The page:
Louisville Writing Project

Upcoming Seminars and Workshops

What is the Louisville Writing Project?

Jean Wolph

Jean Wolph is the Director of the Louisville Writing Project (LWP) and Instructor with the Department of Middle and Secondary Education. In 2016-17, LWP will celebrate its 35th year as a site of the National Writing Project (NWP) and partner to schools in the Jefferson County Public Schools (JCPS) and Ohio Valley Educational Cooperative (OVEC) districts.

Since LWP began, approximately 775 teachers have come to the University of Louisville to hone their skills as writing instructors in the LWP Summer Institute and to learn to be literacy leaders through their continued affiliation with the LWP Network.

LWP is co-sponsored by the Nystrand Center for Excellence in Education at the CEHD and by the Kentucky Department of Education. It is also an affiliate of the Kentucky Writing Project state network, and is one of nearly 200 NWP sites across the country.

The LWP site works with schools to provide and promote professional development in literacy for teachers of all grade levels and content areas. The Project is not just a summer opportunity. LWP also sponsors advanced institutes, study groups, demonstration sites, mini-conferences, teacher publications, and social events for our network members

Participants are also invited to continue their exploration of literacy by joining an LWP Rank I cohort. While earning the Rank I, teachers can continue the collegial relationships and spirit of inquiry begun during the institute.

LWP maintains an active schedule, logging over 13,000 contact hours during the last school year alone. Running 21 separate programs with a combined total of 132 activities allowed LWP to provide professional development to nearly 1,600 teachers from 89 Kentucky counties in 2014-15.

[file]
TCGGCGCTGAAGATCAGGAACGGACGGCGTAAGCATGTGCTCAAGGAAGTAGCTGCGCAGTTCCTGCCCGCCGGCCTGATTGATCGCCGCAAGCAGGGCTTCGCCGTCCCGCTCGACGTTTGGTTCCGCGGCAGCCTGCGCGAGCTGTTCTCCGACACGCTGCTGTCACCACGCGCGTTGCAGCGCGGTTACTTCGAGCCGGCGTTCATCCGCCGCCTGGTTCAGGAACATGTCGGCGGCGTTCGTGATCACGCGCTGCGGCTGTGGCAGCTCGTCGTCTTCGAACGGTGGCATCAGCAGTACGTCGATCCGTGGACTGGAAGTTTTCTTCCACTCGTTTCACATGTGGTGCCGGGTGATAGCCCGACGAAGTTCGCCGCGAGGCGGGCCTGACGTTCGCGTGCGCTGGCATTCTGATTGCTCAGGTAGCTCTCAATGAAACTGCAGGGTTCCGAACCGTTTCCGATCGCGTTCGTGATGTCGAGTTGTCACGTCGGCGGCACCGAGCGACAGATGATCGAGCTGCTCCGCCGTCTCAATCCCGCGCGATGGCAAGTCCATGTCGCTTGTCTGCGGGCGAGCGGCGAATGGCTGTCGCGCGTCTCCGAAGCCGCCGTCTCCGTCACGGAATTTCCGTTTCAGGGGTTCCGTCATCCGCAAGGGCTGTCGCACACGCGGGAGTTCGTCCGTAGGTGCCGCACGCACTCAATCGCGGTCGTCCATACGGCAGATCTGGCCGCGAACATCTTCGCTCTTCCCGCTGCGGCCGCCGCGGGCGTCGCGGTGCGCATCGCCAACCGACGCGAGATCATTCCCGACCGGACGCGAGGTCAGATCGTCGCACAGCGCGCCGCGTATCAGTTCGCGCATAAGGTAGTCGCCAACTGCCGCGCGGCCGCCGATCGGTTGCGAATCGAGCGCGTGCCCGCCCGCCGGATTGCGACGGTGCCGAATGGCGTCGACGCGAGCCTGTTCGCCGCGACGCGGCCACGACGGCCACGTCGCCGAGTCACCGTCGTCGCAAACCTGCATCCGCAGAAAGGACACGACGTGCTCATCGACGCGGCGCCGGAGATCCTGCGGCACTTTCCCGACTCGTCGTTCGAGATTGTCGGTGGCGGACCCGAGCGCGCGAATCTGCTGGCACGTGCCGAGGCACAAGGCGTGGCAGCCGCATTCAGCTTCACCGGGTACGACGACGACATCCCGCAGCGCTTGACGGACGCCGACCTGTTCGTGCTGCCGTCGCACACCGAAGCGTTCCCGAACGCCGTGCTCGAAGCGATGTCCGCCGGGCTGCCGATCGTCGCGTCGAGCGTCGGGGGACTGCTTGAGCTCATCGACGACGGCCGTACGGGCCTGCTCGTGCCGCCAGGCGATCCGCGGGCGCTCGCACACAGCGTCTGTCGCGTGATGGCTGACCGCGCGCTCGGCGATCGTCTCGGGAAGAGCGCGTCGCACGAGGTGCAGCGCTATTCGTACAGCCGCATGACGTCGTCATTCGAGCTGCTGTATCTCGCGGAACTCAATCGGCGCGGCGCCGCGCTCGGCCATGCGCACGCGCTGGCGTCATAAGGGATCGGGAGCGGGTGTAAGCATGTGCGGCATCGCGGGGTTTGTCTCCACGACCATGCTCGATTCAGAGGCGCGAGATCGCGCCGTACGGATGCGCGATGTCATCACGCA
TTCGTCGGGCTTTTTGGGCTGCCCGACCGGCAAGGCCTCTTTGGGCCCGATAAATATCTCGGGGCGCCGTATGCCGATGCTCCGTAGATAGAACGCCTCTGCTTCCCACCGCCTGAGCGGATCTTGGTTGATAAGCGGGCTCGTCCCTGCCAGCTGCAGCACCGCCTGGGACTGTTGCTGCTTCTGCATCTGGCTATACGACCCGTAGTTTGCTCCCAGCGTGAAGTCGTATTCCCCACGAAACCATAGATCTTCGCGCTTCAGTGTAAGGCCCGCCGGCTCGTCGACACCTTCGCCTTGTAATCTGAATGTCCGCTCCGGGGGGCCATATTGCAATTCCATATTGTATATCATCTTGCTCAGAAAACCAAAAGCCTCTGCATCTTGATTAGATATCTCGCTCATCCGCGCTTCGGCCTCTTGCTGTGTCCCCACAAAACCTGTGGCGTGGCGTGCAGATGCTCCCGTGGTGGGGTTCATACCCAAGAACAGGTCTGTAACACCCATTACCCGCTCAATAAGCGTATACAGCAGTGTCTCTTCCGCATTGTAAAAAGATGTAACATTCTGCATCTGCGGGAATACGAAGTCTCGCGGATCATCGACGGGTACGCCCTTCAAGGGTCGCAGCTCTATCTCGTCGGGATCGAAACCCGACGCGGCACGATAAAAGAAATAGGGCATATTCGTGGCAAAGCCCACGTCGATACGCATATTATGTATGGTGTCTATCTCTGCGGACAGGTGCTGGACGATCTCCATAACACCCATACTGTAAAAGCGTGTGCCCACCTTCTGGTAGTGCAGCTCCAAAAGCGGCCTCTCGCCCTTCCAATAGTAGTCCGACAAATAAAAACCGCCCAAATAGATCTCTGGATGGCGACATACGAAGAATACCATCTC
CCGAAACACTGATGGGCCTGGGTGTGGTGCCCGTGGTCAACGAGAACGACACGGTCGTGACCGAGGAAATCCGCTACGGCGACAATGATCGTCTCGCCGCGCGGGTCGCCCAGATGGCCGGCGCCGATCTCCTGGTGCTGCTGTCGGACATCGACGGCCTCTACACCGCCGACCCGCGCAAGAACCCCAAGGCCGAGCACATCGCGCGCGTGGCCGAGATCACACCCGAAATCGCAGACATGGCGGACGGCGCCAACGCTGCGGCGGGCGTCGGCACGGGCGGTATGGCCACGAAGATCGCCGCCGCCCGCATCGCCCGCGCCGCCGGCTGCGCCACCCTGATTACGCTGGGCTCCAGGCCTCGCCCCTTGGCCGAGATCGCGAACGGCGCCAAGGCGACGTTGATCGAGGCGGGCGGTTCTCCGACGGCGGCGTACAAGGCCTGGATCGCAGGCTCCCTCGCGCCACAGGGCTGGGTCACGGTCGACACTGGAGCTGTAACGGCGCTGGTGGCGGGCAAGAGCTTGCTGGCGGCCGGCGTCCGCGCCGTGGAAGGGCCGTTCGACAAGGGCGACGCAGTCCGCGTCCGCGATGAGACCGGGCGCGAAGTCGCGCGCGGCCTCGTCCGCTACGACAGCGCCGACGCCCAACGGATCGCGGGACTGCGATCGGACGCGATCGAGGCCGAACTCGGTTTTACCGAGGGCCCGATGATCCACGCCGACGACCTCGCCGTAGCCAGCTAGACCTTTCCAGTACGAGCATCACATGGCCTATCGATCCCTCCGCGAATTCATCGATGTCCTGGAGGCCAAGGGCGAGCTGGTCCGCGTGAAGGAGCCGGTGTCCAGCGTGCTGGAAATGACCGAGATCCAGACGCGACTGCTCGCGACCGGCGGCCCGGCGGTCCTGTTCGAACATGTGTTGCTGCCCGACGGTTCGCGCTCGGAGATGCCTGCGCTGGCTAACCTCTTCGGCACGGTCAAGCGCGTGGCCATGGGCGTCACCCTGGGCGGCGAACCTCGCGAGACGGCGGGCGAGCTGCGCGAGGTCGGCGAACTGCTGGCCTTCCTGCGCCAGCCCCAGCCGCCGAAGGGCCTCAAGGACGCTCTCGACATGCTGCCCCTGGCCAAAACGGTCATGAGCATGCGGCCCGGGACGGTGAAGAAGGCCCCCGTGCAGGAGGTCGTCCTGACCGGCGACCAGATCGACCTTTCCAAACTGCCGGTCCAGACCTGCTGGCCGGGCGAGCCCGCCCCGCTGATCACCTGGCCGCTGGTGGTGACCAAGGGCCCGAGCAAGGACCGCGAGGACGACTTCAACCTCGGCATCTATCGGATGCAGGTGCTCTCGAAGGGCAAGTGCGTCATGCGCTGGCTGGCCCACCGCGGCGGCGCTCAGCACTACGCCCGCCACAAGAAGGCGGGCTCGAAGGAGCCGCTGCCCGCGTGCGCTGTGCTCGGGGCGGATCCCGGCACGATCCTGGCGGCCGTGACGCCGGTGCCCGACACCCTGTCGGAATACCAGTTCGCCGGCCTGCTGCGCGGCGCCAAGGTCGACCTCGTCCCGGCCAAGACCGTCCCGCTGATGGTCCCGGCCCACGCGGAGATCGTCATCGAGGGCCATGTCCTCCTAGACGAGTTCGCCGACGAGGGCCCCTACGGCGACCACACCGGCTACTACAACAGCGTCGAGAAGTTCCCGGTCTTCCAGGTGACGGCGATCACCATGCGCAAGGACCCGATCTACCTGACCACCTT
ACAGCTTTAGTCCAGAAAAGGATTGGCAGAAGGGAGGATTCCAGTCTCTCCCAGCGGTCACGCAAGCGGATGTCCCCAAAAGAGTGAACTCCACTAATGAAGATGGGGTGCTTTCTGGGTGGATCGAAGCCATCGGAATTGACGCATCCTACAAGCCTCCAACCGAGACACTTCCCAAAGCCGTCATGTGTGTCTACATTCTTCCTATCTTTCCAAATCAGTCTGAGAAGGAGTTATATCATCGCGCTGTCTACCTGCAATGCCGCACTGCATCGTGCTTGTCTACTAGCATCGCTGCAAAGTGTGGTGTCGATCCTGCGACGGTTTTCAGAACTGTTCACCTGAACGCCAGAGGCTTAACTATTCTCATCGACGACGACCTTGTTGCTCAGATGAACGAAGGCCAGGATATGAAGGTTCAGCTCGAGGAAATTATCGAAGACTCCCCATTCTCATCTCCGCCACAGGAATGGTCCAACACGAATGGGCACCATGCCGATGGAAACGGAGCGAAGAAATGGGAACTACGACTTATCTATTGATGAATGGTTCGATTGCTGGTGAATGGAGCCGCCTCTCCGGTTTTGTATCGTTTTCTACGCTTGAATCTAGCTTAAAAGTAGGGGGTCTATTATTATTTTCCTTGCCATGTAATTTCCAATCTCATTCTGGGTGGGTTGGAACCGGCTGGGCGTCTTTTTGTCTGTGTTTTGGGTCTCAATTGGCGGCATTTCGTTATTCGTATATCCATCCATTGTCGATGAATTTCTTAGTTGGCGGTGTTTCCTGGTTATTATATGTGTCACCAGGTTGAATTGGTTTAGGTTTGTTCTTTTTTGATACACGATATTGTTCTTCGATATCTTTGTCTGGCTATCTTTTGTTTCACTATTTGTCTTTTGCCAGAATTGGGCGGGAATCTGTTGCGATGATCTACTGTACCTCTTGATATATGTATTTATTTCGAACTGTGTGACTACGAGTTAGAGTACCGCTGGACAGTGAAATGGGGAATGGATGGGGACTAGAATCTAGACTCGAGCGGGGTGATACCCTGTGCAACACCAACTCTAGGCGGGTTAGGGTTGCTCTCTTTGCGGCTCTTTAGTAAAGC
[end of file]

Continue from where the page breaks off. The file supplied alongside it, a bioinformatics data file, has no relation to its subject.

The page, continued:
LWP featured in National Report

Jean Wolph, Director of LWP and Instructor in the Department of Middle and Secondary Education, Sandra Hogue, Jefferson County Public Schools (JCPS) Elementary Teacher, and Peter Reed, JCPS High School English Teacher, were among those featured in the National Writing Project’s (NWP) Annual report. NWP selected them due to their powerful and ongoing contributions both locally and nationally. Read the full report…

Read Peter's story…
Read Sandra's story…

What is the Purpose of the Project?

LWP

The Louisville Writing Project seeks to help improve the writing skills of students, Primary-College, through preparing teachers who then work with their own students and with other teachers during the following school year in their own and other schools. Goals for the Project include

  • improved writing skills among students
  • more comprehensive understanding among teachers of assessment methods, especially the use of portfolios
  • enhanced writing instruction at all levels in all subjects
  • greater utilization of teacher expertise in the teaching of writing
  • continuing communication between university faculty and teachers.

The NWP Approach

The National Writing Project is a program that is open to the best that is known about the teaching of writing from whatever source: from literature in the field, from research, and from the insights and experiences of successful teachers at all levels. The Writing Project proposes no packaged plans, no teacher-proof materials, no set formulae for teaching writing. We promote no single approach, though we favor a number of ideas that have emerged over the past decade, ideas now confirmed by more and more teachers. The National Writing Project remains open to discovery and qualification. This position is the sustaining strength of the Project.

Basic Assumptions of the National Project Model

  • Writing is fundamental to learning in all subject areas and at all grade levels. Summer Institutes therefore involve teachers from all disciplines and levels of instruction, primary through university.
  • As the process of writing can best be understood by engaging in this process, teachers of writing should write.
  • Teachers are the best teachers of teachers; successful practicing teachers have greater credibility with their colleagues than outside experts.
  • Real change in classroom practice happens over time. Working as partners, universities and schools can articulate and promote effective school reform.
  • Effective professional development programs are on-going and systematic, bringing teachers together regularly throughout their careers to examine successful practices and new developments (NWP, 1998).

Quotes from LWP Participants

Contact Us

For additional information or if you have any questions about the accuracy or currency of the information on this web page, contact:
Jean Wolph,
Program Director,
College of Education and Human Development
University of Louisville
Louisville, KY 40292
Phone: 502-852-4544